The Economist has a story this week discussing the dramatic imbalance between the numbers of baby girls and baby boys born in a number of countries, most notably China and northern India, where there are now more than 120 boys born for every 100 girls. According to the piece:
“Other East Asian countries, including Taiwan and Singapore, former communist states in the western Balkans and the Caucasus, and even sections of America’s population (Chinese- and Japanese-Americans, for example): all these have distorted sex ratios. Gendercide exists on almost every continent. It affects rich and poor; educated and illiterate; Hindu, Muslim, Confucian and Christian alike.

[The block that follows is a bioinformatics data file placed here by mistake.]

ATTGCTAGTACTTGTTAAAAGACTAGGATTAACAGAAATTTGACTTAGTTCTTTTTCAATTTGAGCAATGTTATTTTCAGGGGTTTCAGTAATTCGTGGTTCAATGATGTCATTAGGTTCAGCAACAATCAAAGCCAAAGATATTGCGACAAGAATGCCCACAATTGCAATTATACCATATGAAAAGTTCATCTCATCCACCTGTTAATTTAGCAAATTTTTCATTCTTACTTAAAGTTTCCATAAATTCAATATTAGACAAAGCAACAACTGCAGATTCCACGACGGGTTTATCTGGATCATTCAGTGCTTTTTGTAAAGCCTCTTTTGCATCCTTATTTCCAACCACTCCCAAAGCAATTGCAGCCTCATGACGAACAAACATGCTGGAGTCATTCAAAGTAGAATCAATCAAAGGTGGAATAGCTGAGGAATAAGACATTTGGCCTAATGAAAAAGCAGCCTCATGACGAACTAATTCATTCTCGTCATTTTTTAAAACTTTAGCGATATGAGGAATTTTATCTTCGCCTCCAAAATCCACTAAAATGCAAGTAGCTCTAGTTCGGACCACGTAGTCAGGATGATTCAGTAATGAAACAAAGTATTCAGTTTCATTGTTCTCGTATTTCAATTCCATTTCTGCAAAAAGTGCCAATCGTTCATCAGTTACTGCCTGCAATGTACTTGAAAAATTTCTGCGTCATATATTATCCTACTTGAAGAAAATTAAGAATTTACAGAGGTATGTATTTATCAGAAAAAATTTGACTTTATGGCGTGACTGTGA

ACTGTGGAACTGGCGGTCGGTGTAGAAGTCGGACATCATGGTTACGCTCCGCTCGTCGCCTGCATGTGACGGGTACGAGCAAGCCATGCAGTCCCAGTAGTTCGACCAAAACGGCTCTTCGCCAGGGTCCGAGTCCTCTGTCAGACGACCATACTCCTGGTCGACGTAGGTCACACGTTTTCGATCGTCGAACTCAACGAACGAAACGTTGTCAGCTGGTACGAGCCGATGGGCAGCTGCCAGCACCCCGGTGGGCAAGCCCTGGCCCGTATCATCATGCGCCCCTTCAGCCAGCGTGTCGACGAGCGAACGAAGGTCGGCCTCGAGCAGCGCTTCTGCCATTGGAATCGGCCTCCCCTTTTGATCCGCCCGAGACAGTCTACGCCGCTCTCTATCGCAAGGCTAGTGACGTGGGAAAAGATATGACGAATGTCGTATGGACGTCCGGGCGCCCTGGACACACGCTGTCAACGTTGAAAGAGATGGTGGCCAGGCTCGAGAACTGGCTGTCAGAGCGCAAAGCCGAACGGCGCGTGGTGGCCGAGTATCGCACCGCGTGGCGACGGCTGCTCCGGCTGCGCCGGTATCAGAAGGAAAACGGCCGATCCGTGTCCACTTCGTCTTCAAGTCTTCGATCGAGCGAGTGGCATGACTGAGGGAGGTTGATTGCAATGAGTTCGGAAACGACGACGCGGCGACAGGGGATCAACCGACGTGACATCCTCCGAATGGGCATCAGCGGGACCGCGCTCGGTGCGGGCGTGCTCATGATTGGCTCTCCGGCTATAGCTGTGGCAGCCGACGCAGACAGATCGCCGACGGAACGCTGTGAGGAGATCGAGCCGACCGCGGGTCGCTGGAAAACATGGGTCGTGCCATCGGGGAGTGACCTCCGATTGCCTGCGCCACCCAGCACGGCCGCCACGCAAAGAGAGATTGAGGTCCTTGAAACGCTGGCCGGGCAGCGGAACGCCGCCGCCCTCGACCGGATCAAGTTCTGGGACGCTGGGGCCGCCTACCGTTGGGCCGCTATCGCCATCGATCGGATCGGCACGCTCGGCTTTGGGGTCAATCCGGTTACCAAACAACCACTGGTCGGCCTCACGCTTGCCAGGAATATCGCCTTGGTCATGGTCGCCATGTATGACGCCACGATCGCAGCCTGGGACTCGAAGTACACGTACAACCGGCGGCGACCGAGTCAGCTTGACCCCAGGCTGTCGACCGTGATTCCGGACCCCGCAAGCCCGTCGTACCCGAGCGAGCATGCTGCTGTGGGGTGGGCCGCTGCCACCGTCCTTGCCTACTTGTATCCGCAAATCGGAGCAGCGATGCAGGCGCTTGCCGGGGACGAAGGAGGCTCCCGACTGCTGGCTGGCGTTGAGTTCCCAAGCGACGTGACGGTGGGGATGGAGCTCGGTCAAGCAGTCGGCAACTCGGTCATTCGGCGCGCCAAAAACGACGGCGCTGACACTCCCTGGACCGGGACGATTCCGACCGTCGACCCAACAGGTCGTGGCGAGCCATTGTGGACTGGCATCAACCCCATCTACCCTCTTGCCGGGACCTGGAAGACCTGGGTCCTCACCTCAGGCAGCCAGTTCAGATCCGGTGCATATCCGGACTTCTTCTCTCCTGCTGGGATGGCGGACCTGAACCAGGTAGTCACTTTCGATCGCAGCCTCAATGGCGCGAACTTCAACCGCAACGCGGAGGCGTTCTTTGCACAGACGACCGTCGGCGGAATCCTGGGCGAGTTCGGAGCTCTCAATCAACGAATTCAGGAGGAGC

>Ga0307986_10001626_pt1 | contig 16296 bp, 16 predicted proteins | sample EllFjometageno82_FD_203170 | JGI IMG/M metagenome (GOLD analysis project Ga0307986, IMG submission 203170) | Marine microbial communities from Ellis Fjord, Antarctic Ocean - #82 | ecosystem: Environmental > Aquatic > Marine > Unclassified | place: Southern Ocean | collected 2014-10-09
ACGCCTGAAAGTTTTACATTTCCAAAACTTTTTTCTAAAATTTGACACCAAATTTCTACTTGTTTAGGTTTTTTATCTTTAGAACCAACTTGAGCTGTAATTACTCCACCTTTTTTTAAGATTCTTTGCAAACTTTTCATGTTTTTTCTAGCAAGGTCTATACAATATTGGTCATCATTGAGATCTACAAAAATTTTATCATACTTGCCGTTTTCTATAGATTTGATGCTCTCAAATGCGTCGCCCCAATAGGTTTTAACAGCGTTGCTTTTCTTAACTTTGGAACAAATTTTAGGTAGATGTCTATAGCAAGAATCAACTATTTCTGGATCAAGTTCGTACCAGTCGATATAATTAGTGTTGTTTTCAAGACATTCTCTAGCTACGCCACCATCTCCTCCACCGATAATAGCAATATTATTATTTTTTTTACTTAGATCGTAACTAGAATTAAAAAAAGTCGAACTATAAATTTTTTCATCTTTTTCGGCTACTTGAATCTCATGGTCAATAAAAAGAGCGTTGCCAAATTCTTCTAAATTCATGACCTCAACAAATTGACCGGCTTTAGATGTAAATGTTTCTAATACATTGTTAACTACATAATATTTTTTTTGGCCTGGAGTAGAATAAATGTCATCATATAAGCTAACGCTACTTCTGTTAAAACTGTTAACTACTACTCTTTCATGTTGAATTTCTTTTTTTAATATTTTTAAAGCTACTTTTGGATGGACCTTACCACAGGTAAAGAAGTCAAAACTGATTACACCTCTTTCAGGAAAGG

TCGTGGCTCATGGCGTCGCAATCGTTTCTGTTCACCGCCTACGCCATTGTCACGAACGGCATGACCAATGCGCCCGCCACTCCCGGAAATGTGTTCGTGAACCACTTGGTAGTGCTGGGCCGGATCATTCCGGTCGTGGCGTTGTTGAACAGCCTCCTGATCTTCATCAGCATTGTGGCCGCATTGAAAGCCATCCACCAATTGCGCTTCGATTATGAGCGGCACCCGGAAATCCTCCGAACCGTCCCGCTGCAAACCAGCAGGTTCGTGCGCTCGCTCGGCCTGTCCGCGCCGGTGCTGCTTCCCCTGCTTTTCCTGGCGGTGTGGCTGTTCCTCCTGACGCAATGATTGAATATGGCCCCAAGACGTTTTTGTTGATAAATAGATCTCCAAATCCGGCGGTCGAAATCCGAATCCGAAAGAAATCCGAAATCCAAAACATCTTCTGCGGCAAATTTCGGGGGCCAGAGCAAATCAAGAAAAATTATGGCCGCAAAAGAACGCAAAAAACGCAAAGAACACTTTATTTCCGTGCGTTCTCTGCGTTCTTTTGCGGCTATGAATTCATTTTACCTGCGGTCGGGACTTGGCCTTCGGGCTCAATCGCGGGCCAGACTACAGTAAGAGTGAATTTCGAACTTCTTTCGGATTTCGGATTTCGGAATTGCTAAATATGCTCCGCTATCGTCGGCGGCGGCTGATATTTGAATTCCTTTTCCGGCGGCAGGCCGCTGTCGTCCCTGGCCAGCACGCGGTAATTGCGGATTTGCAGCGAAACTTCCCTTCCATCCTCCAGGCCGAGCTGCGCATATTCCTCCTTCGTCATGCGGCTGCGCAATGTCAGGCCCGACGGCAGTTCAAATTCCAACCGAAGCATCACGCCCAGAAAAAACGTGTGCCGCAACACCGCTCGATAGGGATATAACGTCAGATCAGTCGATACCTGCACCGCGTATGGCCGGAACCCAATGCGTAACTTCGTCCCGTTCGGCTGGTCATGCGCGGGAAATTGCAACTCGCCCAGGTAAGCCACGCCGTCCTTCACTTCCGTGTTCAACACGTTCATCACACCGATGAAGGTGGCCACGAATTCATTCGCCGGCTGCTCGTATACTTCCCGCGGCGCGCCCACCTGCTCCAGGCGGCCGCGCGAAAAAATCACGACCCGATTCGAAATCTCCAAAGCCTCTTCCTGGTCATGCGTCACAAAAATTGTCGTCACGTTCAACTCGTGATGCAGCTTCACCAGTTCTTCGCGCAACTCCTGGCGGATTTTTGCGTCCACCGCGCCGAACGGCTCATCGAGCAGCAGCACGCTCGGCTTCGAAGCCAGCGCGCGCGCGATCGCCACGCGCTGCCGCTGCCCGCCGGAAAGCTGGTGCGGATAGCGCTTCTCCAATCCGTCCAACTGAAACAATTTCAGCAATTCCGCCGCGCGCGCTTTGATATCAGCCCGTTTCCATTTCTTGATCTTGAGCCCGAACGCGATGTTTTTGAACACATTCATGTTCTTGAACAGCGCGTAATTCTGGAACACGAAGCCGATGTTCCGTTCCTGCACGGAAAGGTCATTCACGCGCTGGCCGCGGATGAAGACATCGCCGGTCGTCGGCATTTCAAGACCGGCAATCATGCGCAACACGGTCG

Wealth does not stop it. Taiwan and Singapore have open, rich economies. Within China and India the areas with the worst sex ratios are the richest, best-educated ones. And China’s one-child policy can only be part of the problem, given that so many other countries are affected.
In fact the destruction of baby girls is a product of three forces: the ancient preference for sons; a modern desire for smaller families; and ultrasound scanning and other technologies that identify the sex of a fetus.“